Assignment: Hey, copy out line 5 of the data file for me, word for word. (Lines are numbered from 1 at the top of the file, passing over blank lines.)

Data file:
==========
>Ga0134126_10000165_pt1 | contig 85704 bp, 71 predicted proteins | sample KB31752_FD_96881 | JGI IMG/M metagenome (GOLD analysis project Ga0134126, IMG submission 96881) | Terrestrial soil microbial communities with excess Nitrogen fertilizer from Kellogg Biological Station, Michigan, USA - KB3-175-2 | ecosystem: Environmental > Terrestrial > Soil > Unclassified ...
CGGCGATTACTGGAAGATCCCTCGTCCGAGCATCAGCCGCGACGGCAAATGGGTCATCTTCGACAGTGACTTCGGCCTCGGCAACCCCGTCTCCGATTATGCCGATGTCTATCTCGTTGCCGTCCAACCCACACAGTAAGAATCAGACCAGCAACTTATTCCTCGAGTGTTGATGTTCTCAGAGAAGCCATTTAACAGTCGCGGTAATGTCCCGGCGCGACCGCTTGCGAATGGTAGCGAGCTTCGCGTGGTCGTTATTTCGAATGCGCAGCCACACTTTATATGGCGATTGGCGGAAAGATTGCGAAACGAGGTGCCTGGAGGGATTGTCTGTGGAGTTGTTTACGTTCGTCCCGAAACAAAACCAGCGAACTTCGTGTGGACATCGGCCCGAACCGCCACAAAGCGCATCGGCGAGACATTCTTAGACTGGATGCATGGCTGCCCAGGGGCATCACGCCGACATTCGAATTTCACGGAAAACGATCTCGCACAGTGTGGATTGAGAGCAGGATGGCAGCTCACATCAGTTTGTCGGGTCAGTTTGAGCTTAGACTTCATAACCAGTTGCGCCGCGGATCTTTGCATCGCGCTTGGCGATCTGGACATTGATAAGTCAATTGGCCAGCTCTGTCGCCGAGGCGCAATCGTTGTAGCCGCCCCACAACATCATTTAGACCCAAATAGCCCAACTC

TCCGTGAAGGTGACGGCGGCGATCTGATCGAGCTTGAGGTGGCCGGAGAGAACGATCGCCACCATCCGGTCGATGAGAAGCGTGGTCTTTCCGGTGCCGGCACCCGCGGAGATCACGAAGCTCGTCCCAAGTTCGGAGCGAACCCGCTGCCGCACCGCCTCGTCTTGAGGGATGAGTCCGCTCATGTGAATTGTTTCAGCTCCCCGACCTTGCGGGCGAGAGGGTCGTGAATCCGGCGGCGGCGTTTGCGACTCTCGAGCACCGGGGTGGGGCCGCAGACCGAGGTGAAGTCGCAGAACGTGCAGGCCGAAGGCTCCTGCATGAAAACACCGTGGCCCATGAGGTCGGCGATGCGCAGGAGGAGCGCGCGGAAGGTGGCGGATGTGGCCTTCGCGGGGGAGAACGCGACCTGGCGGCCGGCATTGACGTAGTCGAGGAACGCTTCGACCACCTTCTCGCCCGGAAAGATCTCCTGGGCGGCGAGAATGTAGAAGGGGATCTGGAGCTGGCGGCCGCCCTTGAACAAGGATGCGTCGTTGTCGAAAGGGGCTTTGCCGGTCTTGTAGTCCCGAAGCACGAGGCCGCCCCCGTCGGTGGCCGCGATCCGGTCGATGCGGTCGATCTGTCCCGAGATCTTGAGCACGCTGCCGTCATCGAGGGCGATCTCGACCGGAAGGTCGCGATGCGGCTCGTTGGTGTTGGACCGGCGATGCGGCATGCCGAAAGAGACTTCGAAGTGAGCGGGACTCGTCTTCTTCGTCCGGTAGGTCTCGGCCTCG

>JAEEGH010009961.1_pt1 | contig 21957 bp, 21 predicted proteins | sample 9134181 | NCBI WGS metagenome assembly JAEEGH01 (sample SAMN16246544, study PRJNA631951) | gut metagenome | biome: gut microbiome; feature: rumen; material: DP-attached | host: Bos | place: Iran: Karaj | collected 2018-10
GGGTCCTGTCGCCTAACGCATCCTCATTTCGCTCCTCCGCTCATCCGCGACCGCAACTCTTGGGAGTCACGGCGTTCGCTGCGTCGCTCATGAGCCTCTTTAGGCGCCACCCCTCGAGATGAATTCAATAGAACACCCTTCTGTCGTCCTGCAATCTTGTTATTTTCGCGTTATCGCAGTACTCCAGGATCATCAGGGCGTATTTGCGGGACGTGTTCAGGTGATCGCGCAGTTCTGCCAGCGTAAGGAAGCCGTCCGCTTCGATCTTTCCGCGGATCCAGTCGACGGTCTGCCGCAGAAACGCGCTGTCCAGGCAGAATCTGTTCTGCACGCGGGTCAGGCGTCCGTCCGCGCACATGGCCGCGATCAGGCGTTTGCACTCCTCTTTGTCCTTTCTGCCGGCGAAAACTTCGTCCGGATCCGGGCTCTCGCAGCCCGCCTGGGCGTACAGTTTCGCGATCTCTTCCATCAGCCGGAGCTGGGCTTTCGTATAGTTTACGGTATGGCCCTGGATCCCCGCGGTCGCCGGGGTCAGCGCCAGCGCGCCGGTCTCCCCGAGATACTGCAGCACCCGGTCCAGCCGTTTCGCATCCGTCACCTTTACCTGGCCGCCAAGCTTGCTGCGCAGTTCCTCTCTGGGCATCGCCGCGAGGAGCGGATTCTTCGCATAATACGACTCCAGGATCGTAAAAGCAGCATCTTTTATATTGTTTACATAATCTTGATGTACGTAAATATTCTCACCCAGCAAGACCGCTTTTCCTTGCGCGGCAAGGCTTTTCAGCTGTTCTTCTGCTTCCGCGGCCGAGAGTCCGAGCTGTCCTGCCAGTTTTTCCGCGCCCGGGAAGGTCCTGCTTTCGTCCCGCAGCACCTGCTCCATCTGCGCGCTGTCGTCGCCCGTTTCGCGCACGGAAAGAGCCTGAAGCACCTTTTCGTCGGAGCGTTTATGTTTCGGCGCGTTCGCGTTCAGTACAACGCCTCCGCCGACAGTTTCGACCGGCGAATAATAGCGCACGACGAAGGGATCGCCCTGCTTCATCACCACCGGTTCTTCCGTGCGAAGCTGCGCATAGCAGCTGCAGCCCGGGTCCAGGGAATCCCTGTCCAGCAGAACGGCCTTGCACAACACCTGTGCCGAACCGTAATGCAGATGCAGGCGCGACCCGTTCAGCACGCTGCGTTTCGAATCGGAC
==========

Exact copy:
GGGTCCTGTCGCCTAACGCATCCTCATTTCGCTCCTCCGCTCATCCGCGACCGCAACTCTTGGGAGTCACGGCGTTCGCTGCGTCGCTCATGAGCCTCTTTAGGCGCCACCCCTCGAGATGAATTCAATAGAACACCCTTCTGTCGTCCTGCAATCTTGTTATTTTCGCGTTATCGCAGTACTCCAGGATCATCAGGGCGTATTTGCGGGACGTGTTCAGGTGATCGCGCAGTTCTGCCAGCGTAAGGAAGCCGTCCGCTTCGATCTTTCCGCGGATCCAGTCGACGGTCTGCCGCAGAAACGCGCTGTCCAGGCAGAATCTGTTCTGCACGCGGGTCAGGCGTCCGTCCGCGCACATGGCCGCGATCAGGCGTTTGCACTCCTCTTTGTCCTTTCTGCCGGCGAAAACTTCGTCCGGATCCGGGCTCTCGCAGCCCGCCTGGGCGTACAGTTTCGCGATCTCTTCCATCAGCCGGAGCTGGGCTTTCGTATAGTTTACGGTATGGCCCTGGATCCCCGCGGTCGCCGGGGTCAGCGCCAGCGCGCCGGTCTCCCCGAGATACTGCAGCACCCGGTCCAGCCGTTTCGCATCCGTCACCTTTACCTGGCCGCCAAGCTTGCTGCGCAGTTCCTCTCTGGGCATCGCCGCGAGGAGCGGATTCTTCGCATAATACGACTCCAGGATCGTAAAAGCAGCATCTTTTATATTGTTTACATAATCTTGATGTACGTAAATATTCTCACCCAGCAAGACCGCTTTTCCTTGCGCGGCAAGGCTTTTCAGCTGTTCTTCTGCTTCCGCGGCCGAGAGTCCGAGCTGTCCTGCCAGTTTTTCCGCGCCCGGGAAGGTCCTGCTTTCGTCCCGCAGCACCTGCTCCATCTGCGCGCTGTCGTCGCCCGTTTCGCGCACGGAAAGAGCCTGAAGCACCTTTTCGTCGGAGCGTTTATGTTTCGGCGCGTTCGCGTTCAGTACAACGCCTCCGCCGACAGTTTCGACCGGCGAATAATAGCGCACGACGAAGGGATCGCCCTGCTTCATCACCACCGGTTCTTCCGTGCGAAGCTGCGCATAGCAGCTGCAGCCCGGGTCCAGGGAATCCCTGTCCAGCAGAACGGCCTTGCACAACACCTGTGCCGAACCGTAATGCAGATGCAGGCGCGACCCGTTCAGCACGCTGCGTTTCGAATCGGAC